July 9, 2009

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Public Enemies (R)
Johnny Depp is all suave criminal coolness as John Dillinger, legendary bank robber, in Public Enemies, a surprisingly dull cops and robbers movie.

Dillinger (Depp) is in his heyday — robbing banks and winning the hearts of the people (which tells you something about how much worse the Great Depression is than our current economic blues). In the opening scenes, a woman whose house Dillinger and his men stop at on their way out of town after a bank robbery asks him to take her with him, mister — a life on the run with a criminal looking more appealing than life on a dusty farm with a small child. Dillinger is one of several headline-grabbing celebrity criminals of the early 1930s, like Pretty Boy Floyd (Channing Tatum) and the possibly crazed Baby Face Nelson (Stephen Graham). Attempting to counteract these scoundrels’ appearance of invincibility is J. Edgar Hoover (Billy Crudup), still at the beginning of his rise to power and still trying to make the F.B.I. a professional crime-fighting organization rather than a group of federal head-crackers. He picks as his Dillinger point man Melvin Purvis (Christian Bale), a determined agent who plans to catch and prosecute Dillinger through the force of modern investigation.

Modern investigation here being a far cry from your C.S.I. and your Law & Order kind of police work, which frequently has the cops making incorrect assumptions before (at 10 minutes before the end of the hour) they finally get their bad guy but generally has them doing honest competent police work. Here, these early-model G-men regularly let Dillinger slip away or confront him when the odds are against them. Even Dillinger’s sweetheart Billie Frechette (Marion Cotillard) is able to outfox these federal flatfoots and eventually Purvis does have to bring in some Texas head-crackers to get the job done.

But this part of the story — the modernization of a federal crime-fighting force — is in the background. So is the part of the story that shows how, as Dillinger and other bank robbers garnered more attention, they made life difficult for their compatriots in organized crime who found themselves getting caught in the net of new laws about interstate crime. And the general story of how and why Dillinger, Floyd and the like became media darlings is in the background. Along with the story of how the Depression figured into Dillinger’s fame. And the story of how fugitive criminals could just hang out in a big city like Chicago by paying off the police with no greater wrath coming down on them. And the status of Hoover, a man who would be able to cow presidents (allegedly) in decades to come but is here shown getting spanked by a congressional oversight committee. How Dillinger picked his banks, why they were as poorly guarded as they seemed to be, the difference between being chased by local and federal lawmen — all the interesting details about the characters, the times, the crime, the criminals, the investigators are in the background. We get sprinklings of these things, nuggets, tantalizing bits. It’s like getting half an hors d’oeuvre at a wine tasting but never quite catching the platter for another bite.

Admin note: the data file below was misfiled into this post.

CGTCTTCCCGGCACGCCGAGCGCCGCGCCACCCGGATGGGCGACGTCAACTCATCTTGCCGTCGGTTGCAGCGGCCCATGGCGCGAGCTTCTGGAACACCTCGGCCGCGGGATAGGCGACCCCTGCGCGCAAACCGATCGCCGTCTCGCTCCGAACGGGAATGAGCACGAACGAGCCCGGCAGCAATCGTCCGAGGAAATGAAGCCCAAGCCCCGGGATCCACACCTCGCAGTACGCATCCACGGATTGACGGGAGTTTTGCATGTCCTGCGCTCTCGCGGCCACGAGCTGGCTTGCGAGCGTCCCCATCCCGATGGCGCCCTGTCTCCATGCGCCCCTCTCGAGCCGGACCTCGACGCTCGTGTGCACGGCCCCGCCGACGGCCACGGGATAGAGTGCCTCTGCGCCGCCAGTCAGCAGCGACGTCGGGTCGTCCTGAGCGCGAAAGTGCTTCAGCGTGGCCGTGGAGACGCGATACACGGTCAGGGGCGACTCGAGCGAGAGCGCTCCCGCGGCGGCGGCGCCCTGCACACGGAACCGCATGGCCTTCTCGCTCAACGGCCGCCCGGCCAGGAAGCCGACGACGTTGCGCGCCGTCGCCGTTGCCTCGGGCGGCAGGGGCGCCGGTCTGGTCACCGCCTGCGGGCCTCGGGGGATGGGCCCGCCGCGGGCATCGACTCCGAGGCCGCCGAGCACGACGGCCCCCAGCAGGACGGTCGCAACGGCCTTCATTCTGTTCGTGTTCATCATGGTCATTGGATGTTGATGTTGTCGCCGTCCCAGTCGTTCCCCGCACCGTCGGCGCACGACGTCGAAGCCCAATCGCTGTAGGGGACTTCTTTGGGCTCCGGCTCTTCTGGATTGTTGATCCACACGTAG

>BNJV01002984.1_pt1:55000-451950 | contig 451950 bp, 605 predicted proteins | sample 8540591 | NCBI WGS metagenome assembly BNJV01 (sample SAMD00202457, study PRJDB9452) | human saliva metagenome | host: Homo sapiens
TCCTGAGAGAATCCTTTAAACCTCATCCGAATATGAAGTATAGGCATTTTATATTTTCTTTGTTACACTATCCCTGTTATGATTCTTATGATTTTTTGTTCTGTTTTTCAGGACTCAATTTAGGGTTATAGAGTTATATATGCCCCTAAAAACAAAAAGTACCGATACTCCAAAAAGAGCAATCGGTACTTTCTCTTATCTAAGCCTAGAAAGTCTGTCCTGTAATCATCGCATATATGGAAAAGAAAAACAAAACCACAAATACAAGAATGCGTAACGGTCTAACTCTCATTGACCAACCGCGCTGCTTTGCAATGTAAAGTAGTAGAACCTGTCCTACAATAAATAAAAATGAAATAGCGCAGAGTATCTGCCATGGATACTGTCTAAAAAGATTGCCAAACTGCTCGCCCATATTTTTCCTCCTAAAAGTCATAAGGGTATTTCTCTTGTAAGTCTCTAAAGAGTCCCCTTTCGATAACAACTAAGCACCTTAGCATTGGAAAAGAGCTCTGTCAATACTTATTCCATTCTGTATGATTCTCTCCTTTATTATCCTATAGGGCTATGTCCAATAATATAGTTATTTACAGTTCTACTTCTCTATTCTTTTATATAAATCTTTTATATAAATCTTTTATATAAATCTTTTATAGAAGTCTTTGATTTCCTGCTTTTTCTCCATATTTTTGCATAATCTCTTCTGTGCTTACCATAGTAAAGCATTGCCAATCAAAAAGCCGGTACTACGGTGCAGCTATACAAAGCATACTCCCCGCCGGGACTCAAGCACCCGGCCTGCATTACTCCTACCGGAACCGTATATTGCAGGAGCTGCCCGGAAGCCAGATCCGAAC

So what’s in the foreground? Mostly, our focus is the love story between Dillinger and Billie, the fumblings of Melvin Purvis (played, not surprisingly, like Batman with less growling) and some of the most boring car chases, bank robberies and investigators-on-the-hunt scenes that have ever been filmed. Not even Tommy guns and those Dick Tracy 1930s stand-and-shoot Packards make the chases interesting. Situations with this much inherent possibility for heart-pounding action and “you’ll never take me alive, copper” violence would seem to be impossible to make boring. They would seem to defy even tiresome shaky-cam photography and bad lighting. Time and thought and effort must have gone in to making sequences this potentially fun as flat and dull as they turned out here. “When will this stupid car chase end?” is not something you can have your audience thinking during a movie all about bad guys chasing good guys.

With nearly two and a half hours to fill, the movie gives us lots of would-be action scenes that feel ponderous. And just in case the action manages to punch through the blah and show a few rays of excitement (some of the bank robberies are kind of fun, though not nearly as slick or exciting as the trailer implies), the stilted dialogue usually smacks it right back down. It’s natural to have catchy little lines in the trailer — Dillinger explaining his untouchableness to Billie by saying he can hit any bank he wants at any time but the Feds have to watch all the banks all the time — but nearly everything Depp’s given to say sounds like it’s supposed to be put on a movie poster. It’s exhausting, listening to this many quotable lines where natural dialogue should go.

Depp and Cotillard look great and certainly give a serious performance their best effort. (As does Bale to some extent, though his character seems to be more about looking the part than filling in personality and motivation.) But the movie, full of such promise in its subject matter, never gets going. Clearly meant to be an explosive firework of a grown-up cops-and-robbers movie, Public Enemies is just a damp sparkler. C

Rated R for gangster violence and some language. Directed by Michael Mann and written by Ronan Bennett, Michael Mann and Ann Biderman (from the book Public Enemies: America’s Greatest Crime Wave and the Birth of the FBI, 1933-34 by Bryan Burrough), Public Enemies is two hours and 23 minutes long and distributed in wide release by Universal Pictures.